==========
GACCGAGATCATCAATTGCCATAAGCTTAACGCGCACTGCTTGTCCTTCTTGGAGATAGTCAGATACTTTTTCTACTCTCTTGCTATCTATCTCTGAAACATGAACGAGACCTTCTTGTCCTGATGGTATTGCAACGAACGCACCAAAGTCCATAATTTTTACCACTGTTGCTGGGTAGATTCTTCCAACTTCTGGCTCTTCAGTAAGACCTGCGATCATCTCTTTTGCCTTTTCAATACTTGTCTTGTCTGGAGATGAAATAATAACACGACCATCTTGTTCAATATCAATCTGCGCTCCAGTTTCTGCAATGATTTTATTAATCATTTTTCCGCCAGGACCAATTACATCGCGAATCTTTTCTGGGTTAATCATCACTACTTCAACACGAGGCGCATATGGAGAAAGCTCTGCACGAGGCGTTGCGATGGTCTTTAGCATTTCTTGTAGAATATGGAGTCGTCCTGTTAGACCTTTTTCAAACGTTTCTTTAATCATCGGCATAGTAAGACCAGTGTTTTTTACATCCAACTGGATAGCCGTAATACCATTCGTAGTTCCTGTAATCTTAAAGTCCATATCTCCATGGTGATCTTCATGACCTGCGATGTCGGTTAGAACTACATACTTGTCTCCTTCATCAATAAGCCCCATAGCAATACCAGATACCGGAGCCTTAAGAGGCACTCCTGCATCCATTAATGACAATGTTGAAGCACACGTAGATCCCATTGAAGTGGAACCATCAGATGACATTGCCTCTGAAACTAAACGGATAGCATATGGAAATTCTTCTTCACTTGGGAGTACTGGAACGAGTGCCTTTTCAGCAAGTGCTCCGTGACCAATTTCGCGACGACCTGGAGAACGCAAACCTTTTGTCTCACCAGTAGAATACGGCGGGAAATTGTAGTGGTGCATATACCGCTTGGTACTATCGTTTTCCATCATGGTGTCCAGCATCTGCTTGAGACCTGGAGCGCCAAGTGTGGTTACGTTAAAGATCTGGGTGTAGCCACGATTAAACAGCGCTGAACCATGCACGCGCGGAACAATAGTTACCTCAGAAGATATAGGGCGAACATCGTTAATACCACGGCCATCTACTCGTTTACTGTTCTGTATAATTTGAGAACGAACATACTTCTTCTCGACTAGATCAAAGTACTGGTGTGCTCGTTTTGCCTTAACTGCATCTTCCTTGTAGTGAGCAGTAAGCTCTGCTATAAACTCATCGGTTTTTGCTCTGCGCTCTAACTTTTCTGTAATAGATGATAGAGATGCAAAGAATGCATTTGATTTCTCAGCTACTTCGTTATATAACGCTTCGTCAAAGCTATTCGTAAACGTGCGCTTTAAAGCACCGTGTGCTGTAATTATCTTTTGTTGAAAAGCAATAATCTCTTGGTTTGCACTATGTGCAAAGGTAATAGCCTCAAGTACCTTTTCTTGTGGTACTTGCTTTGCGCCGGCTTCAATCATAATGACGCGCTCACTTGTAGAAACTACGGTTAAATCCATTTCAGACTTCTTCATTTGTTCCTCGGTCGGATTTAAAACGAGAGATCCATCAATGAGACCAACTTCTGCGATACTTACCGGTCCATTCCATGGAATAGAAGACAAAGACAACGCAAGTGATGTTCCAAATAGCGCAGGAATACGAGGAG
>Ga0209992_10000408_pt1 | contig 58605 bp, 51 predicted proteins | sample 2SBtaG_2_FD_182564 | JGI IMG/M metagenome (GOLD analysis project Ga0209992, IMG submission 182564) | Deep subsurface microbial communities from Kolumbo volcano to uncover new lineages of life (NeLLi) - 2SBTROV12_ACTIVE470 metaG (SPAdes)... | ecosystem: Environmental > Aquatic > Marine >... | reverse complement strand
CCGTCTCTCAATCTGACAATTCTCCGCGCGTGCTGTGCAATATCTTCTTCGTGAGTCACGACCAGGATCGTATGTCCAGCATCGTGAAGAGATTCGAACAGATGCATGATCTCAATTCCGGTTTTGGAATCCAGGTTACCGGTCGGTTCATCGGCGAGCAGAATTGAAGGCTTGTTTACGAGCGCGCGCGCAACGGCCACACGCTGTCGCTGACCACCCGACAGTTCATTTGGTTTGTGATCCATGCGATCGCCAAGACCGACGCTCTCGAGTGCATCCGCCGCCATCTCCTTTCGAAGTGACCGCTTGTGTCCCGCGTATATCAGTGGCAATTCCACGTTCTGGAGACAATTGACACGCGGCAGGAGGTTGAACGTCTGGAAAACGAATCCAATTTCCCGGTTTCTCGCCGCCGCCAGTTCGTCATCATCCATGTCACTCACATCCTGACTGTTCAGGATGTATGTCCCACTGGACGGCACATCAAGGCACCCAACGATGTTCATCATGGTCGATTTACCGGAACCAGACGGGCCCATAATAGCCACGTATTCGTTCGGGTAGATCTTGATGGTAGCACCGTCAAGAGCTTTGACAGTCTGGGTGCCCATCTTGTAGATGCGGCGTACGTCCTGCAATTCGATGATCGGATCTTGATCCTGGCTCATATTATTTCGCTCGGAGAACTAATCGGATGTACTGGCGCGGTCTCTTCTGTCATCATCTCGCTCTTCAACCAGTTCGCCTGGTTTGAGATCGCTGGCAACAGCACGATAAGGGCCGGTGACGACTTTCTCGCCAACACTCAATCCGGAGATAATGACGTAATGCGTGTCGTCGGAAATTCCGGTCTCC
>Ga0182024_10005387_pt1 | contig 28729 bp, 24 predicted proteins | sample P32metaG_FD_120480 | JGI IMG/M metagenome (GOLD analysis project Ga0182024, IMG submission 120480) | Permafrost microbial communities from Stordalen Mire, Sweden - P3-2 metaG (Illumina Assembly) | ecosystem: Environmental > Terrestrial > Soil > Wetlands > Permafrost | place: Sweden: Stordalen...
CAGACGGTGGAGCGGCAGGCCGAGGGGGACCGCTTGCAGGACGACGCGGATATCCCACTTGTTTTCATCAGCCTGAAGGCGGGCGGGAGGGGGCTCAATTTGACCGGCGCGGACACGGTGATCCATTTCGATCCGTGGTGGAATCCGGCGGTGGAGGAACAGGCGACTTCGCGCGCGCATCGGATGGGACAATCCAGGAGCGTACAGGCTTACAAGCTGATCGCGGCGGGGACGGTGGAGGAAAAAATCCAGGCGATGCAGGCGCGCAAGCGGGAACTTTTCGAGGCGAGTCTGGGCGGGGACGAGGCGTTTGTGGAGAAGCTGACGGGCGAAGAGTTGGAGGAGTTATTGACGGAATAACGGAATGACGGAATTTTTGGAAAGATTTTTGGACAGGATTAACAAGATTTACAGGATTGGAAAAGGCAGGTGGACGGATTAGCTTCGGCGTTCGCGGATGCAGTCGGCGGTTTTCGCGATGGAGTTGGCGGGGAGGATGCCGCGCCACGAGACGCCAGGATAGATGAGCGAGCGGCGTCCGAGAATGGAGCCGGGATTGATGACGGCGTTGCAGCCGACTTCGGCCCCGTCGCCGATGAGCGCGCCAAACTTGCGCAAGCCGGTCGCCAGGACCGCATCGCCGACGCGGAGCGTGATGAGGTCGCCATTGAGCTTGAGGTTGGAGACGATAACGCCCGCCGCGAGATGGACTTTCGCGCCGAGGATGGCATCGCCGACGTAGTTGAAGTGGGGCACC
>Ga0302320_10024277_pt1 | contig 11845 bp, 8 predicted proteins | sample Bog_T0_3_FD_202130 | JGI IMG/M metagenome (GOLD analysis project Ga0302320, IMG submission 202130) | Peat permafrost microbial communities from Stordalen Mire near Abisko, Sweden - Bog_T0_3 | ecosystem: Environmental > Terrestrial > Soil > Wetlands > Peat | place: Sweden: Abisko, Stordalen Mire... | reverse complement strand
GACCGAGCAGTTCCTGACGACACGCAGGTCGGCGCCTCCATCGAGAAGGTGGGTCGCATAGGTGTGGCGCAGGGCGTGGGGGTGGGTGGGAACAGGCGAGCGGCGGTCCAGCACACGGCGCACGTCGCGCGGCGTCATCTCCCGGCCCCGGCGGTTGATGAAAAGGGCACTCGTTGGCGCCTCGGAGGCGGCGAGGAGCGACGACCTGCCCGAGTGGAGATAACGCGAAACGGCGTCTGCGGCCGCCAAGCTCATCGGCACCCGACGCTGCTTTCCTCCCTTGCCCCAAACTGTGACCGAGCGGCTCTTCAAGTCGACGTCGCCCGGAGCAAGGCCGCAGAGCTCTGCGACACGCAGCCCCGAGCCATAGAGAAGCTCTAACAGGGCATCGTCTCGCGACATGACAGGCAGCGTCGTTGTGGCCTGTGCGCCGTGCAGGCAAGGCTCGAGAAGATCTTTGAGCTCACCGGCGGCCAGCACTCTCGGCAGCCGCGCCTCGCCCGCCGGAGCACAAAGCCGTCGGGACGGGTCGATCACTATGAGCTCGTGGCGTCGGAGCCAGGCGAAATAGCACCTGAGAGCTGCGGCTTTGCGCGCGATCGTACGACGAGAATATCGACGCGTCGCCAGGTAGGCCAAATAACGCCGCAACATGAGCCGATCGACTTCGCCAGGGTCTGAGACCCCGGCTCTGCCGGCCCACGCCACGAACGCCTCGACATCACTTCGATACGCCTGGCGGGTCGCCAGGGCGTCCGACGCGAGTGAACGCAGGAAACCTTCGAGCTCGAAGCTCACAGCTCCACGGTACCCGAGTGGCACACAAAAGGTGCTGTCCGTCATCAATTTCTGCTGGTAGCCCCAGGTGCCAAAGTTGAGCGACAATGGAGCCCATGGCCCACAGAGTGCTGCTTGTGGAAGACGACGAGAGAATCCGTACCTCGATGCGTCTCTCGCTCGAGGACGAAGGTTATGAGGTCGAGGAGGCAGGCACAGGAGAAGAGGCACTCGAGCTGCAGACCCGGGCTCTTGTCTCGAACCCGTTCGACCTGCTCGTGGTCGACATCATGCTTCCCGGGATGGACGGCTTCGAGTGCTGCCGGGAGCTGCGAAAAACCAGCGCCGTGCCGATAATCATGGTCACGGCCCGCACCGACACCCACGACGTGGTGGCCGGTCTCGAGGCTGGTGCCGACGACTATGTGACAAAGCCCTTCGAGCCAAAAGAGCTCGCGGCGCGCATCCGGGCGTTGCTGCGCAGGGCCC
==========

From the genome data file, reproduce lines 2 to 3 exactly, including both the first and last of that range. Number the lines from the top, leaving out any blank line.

>Ga0209992_10000408_pt1 | contig 58605 bp, 51 predicted proteins | sample 2SBtaG_2_FD_182564 | JGI IMG/M metagenome (GOLD analysis project Ga0209992, IMG submission 182564) | Deep subsurface microbial communities from Kolumbo volcano to uncover new lineages of life (NeLLi) - 2SBTROV12_ACTIVE470 metaG (SPAdes)... | ecosystem: Environmental > Aquatic > Marine >... | reverse complement strand
CCGTCTCTCAATCTGACAATTCTCCGCGCGTGCTGTGCAATATCTTCTTCGTGAGTCACGACCAGGATCGTATGTCCAGCATCGTGAAGAGATTCGAACAGATGCATGATCTCAATTCCGGTTTTGGAATCCAGGTTACCGGTCGGTTCATCGGCGAGCAGAATTGAAGGCTTGTTTACGAGCGCGCGCGCAACGGCCACACGCTGTCGCTGACCACCCGACAGTTCATTTGGTTTGTGATCCATGCGATCGCCAAGACCGACGCTCTCGAGTGCATCCGCCGCCATCTCCTTTCGAAGTGACCGCTTGTGTCCCGCGTATATCAGTGGCAATTCCACGTTCTGGAGACAATTGACACGCGGCAGGAGGTTGAACGTCTGGAAAACGAATCCAATTTCCCGGTTTCTCGCCGCCGCCAGTTCGTCATCATCCATGTCACTCACATCCTGACTGTTCAGGATGTATGTCCCACTGGACGGCACATCAAGGCACCCAACGATGTTCATCATGGTCGATTTACCGGAACCAGACGGGCCCATAATAGCCACGTATTCGTTCGGGTAGATCTTGATGGTAGCACCGTCAAGAGCTTTGACAGTCTGGGTGCCCATCTTGTAGATGCGGCGTACGTCCTGCAATTCGATGATCGGATCTTGATCCTGGCTCATATTATTTCGCTCGGAGAACTAATCGGATGTACTGGCGCGGTCTCTTCTGTCATCATCTCGCTCTTCAACCAGTTCGCCTGGTTTGAGATCGCTGGCAACAGCACGATAAGGGCCGGTGACGACTTTCTCGCCAACACTCAATCCGGAGATAATGACGTAATGCGTGTCGTCGGAAATTCCGGTCTCC